A recent report out of Costa Rica demonstrated the breadth of the economic impact stemming from a lack of adequate education regarding the use — or, perhaps more accurately, misuse — of credit cards, with the debt of Costa Ricans being equivalent to 3.2 percent of the country’s gross domestic product. The country’s deputy minister of the Ministry of Economy, Industry and Commerce (MEIC), suggested that a lack of financial education focusing specifically on the use of credit cards may be part of the reason why Costa Ricans have taken on so much credit card debt in such a short period of time.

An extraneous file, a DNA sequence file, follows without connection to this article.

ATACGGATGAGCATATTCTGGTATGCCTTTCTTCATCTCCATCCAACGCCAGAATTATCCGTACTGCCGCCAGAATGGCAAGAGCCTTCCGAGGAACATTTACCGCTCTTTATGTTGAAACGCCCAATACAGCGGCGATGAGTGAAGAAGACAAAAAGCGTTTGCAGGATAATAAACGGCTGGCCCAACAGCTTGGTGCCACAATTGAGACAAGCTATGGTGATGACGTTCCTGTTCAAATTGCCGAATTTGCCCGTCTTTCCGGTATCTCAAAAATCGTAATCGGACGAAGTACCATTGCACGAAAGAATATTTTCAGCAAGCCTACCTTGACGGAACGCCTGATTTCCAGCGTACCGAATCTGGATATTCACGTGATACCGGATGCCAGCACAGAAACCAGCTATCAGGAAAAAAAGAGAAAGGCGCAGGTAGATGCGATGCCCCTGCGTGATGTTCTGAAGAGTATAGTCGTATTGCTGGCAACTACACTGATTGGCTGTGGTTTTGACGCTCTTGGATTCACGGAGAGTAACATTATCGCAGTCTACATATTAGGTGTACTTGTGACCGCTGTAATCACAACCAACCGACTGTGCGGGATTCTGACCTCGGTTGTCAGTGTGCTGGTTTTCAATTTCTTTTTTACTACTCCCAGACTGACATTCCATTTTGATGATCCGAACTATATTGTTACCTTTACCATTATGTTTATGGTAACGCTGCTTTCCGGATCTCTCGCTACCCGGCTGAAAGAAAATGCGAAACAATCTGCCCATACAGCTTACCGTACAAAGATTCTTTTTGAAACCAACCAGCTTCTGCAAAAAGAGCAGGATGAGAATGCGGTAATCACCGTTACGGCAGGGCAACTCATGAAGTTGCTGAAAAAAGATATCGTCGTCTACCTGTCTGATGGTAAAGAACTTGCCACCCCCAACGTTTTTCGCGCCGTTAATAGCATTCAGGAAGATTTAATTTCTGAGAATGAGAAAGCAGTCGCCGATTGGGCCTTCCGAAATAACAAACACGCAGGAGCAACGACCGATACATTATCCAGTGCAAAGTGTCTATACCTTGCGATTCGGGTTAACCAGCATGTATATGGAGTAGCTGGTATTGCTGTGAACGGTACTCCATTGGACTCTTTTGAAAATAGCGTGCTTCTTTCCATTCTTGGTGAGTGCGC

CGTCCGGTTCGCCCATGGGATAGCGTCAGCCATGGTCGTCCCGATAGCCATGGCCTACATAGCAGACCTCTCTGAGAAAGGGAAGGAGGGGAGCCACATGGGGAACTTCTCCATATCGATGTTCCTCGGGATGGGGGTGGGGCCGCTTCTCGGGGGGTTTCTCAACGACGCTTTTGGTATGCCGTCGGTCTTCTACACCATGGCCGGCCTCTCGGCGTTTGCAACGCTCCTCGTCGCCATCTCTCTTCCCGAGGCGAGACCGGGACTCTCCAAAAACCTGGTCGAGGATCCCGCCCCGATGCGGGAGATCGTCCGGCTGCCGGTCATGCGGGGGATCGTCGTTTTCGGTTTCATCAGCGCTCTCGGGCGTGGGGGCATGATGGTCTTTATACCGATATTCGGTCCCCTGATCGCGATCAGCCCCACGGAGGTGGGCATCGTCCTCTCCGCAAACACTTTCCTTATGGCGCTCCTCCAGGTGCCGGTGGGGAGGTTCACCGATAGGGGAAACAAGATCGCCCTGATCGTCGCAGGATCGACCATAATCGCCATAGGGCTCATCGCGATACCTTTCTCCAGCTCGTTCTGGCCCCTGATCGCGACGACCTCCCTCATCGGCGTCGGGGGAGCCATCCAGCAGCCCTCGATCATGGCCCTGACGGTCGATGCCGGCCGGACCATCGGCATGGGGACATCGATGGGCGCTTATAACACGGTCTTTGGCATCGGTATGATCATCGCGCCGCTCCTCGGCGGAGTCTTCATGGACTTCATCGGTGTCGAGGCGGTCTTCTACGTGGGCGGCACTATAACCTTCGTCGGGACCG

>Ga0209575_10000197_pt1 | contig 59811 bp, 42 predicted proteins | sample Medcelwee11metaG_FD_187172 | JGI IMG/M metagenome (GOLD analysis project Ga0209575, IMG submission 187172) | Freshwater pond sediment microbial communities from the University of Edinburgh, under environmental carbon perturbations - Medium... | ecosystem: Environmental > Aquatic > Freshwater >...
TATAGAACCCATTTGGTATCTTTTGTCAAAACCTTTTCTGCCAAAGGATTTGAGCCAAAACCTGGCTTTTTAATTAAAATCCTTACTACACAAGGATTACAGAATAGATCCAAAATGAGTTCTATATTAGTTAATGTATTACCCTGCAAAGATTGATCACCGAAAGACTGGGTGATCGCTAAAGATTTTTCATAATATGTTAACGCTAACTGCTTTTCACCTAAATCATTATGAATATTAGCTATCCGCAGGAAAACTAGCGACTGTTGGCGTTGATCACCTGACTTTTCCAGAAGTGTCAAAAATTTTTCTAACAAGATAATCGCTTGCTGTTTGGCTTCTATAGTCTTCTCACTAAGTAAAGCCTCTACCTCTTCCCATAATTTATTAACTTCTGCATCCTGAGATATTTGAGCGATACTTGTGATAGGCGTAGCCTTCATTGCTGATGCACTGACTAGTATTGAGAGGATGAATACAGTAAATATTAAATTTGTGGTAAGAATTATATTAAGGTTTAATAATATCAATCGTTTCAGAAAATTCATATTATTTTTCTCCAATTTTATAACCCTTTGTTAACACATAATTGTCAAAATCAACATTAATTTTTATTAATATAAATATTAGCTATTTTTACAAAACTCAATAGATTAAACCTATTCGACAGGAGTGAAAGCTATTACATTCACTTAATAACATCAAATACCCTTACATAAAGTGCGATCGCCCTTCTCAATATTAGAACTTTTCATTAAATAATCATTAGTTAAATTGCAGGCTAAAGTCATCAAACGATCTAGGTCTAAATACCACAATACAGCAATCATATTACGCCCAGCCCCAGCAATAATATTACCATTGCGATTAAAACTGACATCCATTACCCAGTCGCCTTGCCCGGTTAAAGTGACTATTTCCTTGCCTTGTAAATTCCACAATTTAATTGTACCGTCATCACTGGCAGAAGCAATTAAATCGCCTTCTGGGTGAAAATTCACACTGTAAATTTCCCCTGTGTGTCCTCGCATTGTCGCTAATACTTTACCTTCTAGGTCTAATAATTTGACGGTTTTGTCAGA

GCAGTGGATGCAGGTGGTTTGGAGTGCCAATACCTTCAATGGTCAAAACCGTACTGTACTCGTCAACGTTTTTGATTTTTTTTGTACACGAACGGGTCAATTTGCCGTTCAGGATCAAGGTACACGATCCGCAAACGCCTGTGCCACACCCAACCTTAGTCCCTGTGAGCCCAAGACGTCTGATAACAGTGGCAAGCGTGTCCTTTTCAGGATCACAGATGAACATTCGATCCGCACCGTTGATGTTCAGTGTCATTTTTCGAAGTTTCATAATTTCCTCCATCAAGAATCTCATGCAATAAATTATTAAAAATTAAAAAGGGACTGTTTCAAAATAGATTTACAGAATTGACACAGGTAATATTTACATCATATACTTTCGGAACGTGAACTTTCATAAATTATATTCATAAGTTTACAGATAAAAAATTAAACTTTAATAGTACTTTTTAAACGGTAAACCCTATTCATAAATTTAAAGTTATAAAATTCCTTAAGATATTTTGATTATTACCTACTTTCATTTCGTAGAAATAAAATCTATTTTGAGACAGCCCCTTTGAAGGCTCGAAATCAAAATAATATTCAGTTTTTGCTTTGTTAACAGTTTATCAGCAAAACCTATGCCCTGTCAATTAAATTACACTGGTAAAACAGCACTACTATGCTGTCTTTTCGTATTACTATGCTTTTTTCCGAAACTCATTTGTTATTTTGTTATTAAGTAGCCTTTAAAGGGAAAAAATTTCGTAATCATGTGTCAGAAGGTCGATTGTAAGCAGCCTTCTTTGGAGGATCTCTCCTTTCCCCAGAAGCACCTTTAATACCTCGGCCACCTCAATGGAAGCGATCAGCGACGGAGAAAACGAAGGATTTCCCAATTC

Luke Weil, an expert in economics, has been a longtime advocate for more extensive financial education programs across all ages and at all levels of schooling. It’s not difficult to understand why those who have not had the benefit of previous experience or education on matters of finance would not immediately recognize the adverse impact generated when one allows credit card debt to quickly accumulate, which is why so many finance experts have called for the expansion of education programs wherever possible.It’s clear that educational programs concerning basic financial issues are needed both at home and abroad, and most experts agree that these programs would be beneficial regardless of geography or demography. In Costa Rica and the United States alike, the widespread availability of educational programs would promote more responsible spending and saving while generating an endlessly positive overall economic impact.